by Deborah Towles
Synopsis: Dealing with trash is usually a family affair and can provide opportunities to teach spiritual lessons regarding what is worth keeping and what should be thrown away.
Trash is an unpleasant but unavoidable part of life. We consume; we discard. We gather; we cast away (Eccles. 3:6). If not carefully managed, trash overwhelms our homes, communities and our nation. Our trash tells a story—revealing habits, vices, spending patterns, food preferences, family composition, medical conditions and more. What we save or discard is an indication of our values. Dealing with trash is usually a family affair and can provide opportunities to teach spiritual lessons regarding what is worth keeping and what should be thrown away.
Many things belong in the trash: the worn out, the broken, the unserviceable, the spoiled, the soiled, the grimy, the germy, and the hazardous. The longer the trash sits, the more rancid and contaminated it becomes. Occasionally, we may find that a possession we considered valuable is actually worthless. It can be cast away without regret. What we once deemed of great worth may be discarded when we no longer consider it necessary or important, though its intrinsic value is undiminished. Yet, it is shameful and wasteful to discard something of true usefulness and value.
Have you ever considered that we need a spiritual trash can to use when discarding the refuse from our hearts? Until we cast away our worthless, vile attitudes and values, a toxic environment will overwhelm us. The things we choose to throw away tell a lot about us. Do we cast away a deceitful and devious mouth (Prov. 4:24), filthiness and all that remains of wickedness (Jas. 1:21), malice, guile, hypocrisy, envy and slander (1 Pet. 2:1), the deeds of darkness (Rom. 13:12), our old manner of life including falsehood, bitterness, wrath, anger, and clamor (Eph. 4:22, 25, 31), any idols we still hold dear (Josh. 24:14) and the weights and sins that so easily beset us (Heb. 12:1)? If so, our full trash can is a testimony to God's ability to clean the pride and selfishness from our hearts and make us holy. Why would we ever want to reach back into our discarded filth to retrieve any vile thing?
What is revealed about our values by looking through our personal, spiritual trash can? Do we cling to invaluable spiritual treasures and discard the love of that which is worthless (Matt. 6:19-21; 1 John 2:15)? Do we treasure God's word and never cast it from ourselves (Ps. 119:11; 18:22)? Are we like Paul, who considered knowing Christ the greatest treasure and counted all else as rubbish (Phil. 3:8)?
On the other hand, is our trash littered with good intentions, true commitment to God, love for His word, and the wounded, broken hearts of others, our Savior and our God? Are we like profane Esau, who cast away as worthless his great inheritance to satisfy his immediate fleshly desires (Heb. 12:16)? People of Ezekiel's day could not distinguish between the holy and the unclean (Ezek. 22:26). Because of their great wickedness, God cast them away as dross is cast into the furnace to be consumed (Ezek. 22:18-22; Ps. 119:119)! Let this not be said of us! Instead, may we be like Paul and the apostles who, though the world considered them as the offscouring of the earth belonging to the rubbish heap (1 Cor. 4:13), were of great value to God (2 Tim. 4:7-8)!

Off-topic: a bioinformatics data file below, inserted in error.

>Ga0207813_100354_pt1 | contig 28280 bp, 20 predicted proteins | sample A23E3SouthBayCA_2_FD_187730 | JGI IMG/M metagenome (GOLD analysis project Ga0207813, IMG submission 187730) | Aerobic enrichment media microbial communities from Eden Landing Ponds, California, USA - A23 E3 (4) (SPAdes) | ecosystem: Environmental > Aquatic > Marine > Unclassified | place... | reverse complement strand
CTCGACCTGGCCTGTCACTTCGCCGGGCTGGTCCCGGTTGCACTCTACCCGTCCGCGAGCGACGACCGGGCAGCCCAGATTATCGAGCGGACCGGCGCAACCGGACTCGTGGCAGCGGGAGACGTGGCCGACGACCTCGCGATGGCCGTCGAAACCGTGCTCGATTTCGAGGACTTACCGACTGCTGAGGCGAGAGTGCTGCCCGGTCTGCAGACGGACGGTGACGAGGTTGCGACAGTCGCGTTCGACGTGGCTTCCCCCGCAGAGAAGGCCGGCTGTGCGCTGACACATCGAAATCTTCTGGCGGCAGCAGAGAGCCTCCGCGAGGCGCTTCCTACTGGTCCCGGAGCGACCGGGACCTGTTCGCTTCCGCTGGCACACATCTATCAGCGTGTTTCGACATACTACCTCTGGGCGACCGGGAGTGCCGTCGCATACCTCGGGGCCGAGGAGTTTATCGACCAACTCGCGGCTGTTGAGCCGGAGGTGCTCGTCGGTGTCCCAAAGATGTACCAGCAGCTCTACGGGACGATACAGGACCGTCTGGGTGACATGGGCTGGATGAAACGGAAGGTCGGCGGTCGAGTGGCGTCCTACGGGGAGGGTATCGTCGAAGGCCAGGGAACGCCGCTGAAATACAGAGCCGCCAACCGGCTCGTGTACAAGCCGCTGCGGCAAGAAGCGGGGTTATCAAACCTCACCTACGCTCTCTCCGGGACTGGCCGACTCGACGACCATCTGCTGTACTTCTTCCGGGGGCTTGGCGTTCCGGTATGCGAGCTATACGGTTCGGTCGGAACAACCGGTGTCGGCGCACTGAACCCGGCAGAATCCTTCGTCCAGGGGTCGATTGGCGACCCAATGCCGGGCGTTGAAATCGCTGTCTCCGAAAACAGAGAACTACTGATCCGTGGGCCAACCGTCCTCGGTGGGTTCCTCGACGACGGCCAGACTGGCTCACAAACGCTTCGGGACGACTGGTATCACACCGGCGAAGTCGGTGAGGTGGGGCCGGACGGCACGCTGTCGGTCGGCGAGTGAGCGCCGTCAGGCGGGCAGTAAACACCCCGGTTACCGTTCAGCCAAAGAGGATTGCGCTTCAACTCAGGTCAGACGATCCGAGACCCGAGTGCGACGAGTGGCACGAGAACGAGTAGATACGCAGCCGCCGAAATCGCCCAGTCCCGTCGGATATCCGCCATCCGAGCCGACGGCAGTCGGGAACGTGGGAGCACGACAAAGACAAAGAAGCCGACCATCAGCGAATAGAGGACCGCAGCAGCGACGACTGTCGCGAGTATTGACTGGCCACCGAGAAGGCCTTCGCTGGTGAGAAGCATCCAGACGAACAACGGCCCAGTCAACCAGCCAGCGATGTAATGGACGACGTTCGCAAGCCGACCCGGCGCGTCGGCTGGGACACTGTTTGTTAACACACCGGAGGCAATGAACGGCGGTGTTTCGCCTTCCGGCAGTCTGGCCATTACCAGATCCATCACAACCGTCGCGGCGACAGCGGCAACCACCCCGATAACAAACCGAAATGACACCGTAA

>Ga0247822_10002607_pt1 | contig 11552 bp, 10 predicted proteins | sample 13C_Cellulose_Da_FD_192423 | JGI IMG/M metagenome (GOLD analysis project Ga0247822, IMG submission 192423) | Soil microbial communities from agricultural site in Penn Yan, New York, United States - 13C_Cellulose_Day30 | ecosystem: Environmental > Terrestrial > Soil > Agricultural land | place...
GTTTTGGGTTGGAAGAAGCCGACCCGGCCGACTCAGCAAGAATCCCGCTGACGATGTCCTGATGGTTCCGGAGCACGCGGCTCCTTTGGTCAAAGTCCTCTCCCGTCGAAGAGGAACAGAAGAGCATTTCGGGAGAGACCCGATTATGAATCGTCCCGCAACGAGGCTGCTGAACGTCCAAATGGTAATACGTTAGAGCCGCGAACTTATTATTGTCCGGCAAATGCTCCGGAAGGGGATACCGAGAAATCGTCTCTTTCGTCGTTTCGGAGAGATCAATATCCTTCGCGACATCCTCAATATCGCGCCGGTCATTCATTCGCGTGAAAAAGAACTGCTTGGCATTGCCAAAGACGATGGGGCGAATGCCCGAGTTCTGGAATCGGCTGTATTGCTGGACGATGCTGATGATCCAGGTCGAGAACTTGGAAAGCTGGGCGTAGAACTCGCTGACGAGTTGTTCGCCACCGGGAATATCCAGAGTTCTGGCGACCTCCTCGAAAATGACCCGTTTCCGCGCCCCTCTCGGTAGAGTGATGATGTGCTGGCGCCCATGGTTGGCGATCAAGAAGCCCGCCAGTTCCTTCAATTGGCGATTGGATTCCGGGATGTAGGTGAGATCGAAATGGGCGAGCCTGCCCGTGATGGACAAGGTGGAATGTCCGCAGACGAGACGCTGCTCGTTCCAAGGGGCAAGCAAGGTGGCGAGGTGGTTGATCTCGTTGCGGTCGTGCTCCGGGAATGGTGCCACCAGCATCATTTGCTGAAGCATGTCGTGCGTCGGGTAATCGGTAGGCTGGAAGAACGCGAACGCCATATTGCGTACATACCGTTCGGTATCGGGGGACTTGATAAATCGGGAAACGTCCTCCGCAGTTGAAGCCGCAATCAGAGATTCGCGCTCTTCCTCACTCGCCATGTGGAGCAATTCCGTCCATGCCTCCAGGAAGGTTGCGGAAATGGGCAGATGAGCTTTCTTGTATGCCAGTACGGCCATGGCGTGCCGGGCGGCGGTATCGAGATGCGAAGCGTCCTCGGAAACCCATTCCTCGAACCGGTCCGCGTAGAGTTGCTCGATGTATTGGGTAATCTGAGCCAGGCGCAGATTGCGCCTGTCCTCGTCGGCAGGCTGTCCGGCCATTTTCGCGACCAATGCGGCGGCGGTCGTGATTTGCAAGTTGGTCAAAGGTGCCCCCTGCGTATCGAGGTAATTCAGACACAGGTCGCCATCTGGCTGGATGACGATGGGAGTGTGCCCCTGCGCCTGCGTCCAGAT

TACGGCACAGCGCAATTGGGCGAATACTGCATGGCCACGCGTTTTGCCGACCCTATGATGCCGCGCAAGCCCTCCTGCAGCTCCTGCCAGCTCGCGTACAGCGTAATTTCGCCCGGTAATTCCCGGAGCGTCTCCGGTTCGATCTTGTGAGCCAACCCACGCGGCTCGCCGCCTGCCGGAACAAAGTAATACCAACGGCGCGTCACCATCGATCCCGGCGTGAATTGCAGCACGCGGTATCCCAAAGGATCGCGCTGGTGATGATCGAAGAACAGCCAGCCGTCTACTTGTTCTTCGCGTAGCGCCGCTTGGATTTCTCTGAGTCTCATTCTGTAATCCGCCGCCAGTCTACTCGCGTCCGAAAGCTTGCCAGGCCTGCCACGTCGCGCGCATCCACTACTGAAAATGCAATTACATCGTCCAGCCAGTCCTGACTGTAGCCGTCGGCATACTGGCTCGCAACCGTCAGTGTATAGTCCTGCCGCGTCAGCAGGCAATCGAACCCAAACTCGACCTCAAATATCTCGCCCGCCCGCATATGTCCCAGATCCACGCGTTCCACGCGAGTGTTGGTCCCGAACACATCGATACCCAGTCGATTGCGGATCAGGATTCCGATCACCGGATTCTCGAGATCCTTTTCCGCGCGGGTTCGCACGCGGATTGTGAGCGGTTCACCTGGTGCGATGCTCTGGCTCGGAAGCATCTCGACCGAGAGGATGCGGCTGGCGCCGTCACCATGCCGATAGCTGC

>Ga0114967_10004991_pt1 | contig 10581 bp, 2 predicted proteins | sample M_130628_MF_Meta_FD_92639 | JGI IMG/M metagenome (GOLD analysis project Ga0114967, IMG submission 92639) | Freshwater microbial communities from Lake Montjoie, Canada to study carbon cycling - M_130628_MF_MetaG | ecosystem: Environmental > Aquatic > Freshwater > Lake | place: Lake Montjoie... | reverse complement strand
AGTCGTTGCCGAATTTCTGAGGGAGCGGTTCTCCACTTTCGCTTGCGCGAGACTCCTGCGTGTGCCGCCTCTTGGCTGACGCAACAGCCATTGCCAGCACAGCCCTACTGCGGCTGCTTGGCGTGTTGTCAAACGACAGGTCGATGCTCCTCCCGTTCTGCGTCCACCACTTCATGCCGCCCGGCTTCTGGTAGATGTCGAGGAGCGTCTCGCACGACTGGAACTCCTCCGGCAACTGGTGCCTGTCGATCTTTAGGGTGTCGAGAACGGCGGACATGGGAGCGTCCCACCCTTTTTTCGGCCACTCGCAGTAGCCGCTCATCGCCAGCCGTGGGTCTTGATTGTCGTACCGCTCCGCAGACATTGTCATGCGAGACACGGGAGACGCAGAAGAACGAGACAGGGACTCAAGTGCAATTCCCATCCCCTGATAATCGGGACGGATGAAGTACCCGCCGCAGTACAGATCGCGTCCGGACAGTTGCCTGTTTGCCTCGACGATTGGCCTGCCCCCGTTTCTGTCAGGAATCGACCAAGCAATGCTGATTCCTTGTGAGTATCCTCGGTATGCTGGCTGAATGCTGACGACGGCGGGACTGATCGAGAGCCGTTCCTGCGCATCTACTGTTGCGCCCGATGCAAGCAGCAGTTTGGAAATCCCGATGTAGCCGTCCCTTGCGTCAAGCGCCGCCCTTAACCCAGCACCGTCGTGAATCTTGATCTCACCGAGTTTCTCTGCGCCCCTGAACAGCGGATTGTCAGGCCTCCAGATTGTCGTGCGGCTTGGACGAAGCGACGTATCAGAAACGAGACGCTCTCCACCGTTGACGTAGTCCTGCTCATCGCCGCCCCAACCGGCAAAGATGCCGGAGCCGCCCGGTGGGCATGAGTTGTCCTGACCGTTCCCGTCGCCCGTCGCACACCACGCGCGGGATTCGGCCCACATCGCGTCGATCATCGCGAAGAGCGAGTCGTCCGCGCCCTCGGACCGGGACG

In most families, children have a role in dealing with trash. Our children will see whether we continually strive to rid our hearts of toxic sinful attitudes. As we practice, teach and require sound habits of thinking and behavior of our children, and ourselves, they learn to distinguish the valuable from the worthless. Perhaps the next time a child chooses kindness, patience or honesty, you may want to write the word "selfishness," "impatience," or "deceitfulness" on a piece of paper and then have your child throw it in the trash. Recording worthy attitudes and actions on a child's personal "heart chart" can encourage good choices. Using the trash can as a positive object lesson can help them distinguish what is worth treasuring in their hearts—and what should be discarded into the rubbish heap. May God bless us as we fill our trash cans with all that truly belongs there!
Author Bio: Deborah is the wife of Gale Towles who preaches for the State Line church of Christ in Charlotte, NC. Gale and Deborah have been married 42 years. They have four children and nineteen grandchildren. She can be reached at email@example.com.